You could probably get around the wierd layout inside, which sees a narrow stairs wend its way upwards such that there are steps into just about every upper room (if you want to go from one front bedroom to the other front bedroom you need go down three steps, across a landing, down 4 or so steps, across a small landing and up 5 or so steps!!). 4 beds (two generous enough) and a cramped bathroom would distill down into a modern three bed + decent bathroom + small study/storage room. Period features inside are limited to a bit of cornicing in the front room and hall, a couple of fireplaces and four panel doors throughout.

At mid-floor (entrance) level, opening up the wall at the end of the hall would lead you more conveniently into a reasonable, but not that spacious, kitchen/dining room.That, and the sunny living room to the front completes the main living floor. Due to the stairs dividing the house laterally, you can’t really break through from the front living room into kitchen/diner area - so would be left with a northerly illuminated kitchen. It sounds like a big house sq ft wise, but division of that space over three floors detracts sustantially from practical functionality.

Basement level consists of two large rooms: the front smelling dry, the rear smelling bedsit damp. Ceiling here about 7ft high but functional all the same.

Generous enough garden (accessed via crumbling rendered brick stairs from middle floor or from the basement) with the sash-windowed garage at the end of the garden on the verge of collapse.

This is a from-the-ground-up renovation job including, I can’t but conclude, a new double apex roof with the near certainty of some unpleasant surprises in the brickwork once the crumbling render/plasterwork is removed. Plus windows all round. Plus much plastering of walls and ceilings. To start with.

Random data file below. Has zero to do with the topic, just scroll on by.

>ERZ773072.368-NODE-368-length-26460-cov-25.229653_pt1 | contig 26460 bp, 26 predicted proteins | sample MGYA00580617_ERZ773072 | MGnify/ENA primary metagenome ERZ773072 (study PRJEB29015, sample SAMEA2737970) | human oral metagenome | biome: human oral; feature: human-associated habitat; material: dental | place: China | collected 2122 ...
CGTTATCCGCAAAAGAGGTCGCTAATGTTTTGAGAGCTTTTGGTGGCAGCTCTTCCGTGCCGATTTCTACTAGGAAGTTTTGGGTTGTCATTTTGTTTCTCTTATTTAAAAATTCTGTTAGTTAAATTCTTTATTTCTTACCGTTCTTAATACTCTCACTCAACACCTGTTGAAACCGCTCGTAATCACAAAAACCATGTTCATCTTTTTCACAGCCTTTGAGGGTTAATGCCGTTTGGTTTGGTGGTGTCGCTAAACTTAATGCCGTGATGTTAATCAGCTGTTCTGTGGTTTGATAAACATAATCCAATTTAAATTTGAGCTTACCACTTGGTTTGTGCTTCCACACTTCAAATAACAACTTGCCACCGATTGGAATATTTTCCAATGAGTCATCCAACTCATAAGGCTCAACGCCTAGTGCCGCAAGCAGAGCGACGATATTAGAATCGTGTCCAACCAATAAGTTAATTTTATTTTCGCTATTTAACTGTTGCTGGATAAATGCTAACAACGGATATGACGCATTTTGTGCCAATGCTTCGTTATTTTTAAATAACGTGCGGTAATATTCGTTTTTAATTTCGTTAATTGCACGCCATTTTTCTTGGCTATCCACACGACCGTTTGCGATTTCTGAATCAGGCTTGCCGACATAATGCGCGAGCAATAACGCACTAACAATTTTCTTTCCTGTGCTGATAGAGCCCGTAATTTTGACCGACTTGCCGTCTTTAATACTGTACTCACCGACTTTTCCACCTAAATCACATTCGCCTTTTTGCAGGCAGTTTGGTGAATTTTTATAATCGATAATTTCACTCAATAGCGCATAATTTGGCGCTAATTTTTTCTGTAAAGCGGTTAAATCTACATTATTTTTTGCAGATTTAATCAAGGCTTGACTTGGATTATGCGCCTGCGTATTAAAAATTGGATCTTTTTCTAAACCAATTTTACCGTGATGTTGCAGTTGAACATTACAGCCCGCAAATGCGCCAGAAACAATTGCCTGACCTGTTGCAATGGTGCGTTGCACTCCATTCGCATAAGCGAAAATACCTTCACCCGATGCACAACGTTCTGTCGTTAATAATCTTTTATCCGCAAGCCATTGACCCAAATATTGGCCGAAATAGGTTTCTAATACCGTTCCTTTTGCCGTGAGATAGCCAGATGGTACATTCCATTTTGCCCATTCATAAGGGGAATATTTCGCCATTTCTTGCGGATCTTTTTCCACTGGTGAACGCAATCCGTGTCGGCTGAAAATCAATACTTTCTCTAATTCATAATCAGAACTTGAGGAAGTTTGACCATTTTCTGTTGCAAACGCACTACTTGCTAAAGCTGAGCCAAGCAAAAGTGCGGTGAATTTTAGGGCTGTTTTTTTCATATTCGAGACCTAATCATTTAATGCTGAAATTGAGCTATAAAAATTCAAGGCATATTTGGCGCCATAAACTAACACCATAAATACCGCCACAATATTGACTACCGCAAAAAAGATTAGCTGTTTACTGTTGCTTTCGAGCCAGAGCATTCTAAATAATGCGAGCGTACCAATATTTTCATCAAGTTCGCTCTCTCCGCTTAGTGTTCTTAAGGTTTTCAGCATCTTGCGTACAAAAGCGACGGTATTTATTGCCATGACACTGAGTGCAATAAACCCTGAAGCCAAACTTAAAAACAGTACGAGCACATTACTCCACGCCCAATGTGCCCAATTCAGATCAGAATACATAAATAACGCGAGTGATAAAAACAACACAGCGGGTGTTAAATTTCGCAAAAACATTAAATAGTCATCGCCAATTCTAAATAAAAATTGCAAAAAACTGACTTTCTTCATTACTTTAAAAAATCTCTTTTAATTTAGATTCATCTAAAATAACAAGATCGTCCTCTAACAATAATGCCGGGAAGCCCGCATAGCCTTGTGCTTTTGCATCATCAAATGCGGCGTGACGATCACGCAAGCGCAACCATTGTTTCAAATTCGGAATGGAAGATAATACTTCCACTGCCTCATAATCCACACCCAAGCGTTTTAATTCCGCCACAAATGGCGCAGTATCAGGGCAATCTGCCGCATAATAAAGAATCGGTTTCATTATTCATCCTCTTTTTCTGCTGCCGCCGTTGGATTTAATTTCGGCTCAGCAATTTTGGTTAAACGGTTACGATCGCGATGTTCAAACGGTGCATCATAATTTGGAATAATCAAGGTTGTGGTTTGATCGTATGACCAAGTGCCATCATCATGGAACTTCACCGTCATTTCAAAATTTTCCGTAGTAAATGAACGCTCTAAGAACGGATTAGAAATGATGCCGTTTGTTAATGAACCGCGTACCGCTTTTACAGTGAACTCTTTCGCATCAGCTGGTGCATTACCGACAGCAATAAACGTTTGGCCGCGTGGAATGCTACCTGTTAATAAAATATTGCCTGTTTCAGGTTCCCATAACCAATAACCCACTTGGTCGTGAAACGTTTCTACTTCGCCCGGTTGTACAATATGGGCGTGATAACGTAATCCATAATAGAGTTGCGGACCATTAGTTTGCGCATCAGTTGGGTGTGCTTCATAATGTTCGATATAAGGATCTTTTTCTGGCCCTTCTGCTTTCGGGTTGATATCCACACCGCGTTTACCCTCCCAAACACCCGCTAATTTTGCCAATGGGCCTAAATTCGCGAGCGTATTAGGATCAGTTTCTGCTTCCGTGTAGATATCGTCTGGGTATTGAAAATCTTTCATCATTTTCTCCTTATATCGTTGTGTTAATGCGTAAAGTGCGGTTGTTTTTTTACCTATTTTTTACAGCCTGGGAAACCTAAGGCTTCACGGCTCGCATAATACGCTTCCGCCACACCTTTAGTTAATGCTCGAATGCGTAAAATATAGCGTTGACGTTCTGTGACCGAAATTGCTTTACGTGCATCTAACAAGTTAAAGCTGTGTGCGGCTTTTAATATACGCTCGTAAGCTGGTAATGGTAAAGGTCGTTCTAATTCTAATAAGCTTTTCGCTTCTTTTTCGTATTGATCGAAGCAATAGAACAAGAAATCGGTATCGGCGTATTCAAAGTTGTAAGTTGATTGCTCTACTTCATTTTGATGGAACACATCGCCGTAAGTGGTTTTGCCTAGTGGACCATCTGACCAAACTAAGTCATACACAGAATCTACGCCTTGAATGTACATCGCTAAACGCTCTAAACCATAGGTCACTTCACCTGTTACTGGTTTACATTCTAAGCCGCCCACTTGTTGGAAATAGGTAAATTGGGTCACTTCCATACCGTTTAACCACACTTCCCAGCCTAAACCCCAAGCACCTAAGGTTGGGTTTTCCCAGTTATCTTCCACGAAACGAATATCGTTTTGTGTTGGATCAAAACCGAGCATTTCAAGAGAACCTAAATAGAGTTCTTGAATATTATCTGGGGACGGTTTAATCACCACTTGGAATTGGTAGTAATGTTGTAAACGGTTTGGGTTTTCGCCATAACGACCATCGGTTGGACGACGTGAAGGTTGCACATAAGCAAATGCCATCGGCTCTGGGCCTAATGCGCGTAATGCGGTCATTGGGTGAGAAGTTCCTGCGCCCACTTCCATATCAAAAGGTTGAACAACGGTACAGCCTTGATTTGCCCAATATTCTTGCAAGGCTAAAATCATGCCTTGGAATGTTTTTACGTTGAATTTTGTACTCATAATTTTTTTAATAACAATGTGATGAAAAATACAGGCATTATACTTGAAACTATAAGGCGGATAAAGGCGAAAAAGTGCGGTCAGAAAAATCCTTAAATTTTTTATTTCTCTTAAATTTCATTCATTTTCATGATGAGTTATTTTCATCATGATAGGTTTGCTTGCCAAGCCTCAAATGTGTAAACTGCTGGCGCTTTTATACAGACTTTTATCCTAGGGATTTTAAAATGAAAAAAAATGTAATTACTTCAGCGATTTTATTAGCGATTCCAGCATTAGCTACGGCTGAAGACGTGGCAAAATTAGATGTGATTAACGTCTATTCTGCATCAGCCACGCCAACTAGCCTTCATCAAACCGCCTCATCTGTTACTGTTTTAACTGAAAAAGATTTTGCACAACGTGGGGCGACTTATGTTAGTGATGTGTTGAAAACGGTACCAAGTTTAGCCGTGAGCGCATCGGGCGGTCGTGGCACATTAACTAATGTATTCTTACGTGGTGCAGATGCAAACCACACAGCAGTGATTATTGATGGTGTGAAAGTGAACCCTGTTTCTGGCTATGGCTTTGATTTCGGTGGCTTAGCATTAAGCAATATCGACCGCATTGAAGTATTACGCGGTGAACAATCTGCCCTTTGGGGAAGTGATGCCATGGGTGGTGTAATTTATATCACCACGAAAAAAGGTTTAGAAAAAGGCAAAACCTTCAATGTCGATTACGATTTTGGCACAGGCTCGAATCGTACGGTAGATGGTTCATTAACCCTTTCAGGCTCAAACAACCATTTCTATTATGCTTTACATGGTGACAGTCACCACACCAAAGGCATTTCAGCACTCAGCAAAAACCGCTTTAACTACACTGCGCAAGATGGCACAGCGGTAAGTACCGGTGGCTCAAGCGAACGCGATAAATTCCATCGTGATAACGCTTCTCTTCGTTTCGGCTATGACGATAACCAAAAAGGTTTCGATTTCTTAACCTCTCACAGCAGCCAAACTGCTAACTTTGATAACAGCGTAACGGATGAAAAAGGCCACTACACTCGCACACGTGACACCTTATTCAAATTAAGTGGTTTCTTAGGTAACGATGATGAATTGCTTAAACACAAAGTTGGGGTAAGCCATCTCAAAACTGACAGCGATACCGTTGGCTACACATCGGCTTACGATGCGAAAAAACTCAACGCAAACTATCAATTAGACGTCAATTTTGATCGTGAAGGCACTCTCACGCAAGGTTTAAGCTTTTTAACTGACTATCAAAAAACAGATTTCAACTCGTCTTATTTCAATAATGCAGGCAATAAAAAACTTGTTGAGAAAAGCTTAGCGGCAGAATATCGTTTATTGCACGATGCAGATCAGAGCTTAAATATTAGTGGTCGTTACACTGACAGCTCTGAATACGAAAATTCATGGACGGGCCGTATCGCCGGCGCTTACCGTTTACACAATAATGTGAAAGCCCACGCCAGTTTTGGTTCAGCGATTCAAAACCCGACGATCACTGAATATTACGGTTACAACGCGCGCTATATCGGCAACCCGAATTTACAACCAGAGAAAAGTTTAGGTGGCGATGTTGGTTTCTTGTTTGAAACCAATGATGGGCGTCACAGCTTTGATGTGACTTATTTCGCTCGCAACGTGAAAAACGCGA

The heavy set bay window, which wouldn’t look out of place on Omaha beach, the poorly proportioned ‘church’ effect windows, the equally oddly proportioned arch over the hall door - as well as the inner layout generally - are all suggestive of an amateur at work. This would go someway to explain the poorly performing structural aspects.

There’s an offer in of 200k but to my mind, I’d prefer to pay 100K more and start off with something that was both better built to begin with as well as being a little more attractive and perhaps better located … so as to make all the effort worthwhile.

York sums this property up pretty well so I only ned to add a few additional pieces of information.

I was angry leaving this property at the state that it has been allowed to get into by the owner-occupiers. Simple things like down-pipes from the bay window were missing leading directly to severe damage inside the basement area. There was water running down the wall in the basement and the wall crumbled to the touch. There was a dodgy looking wall of bare pasterboard nailed to some timber to try and cover it up but if you stick your hand behind it you will feel the water. I should also add that it hadn’t rained for a number of days before my viewing.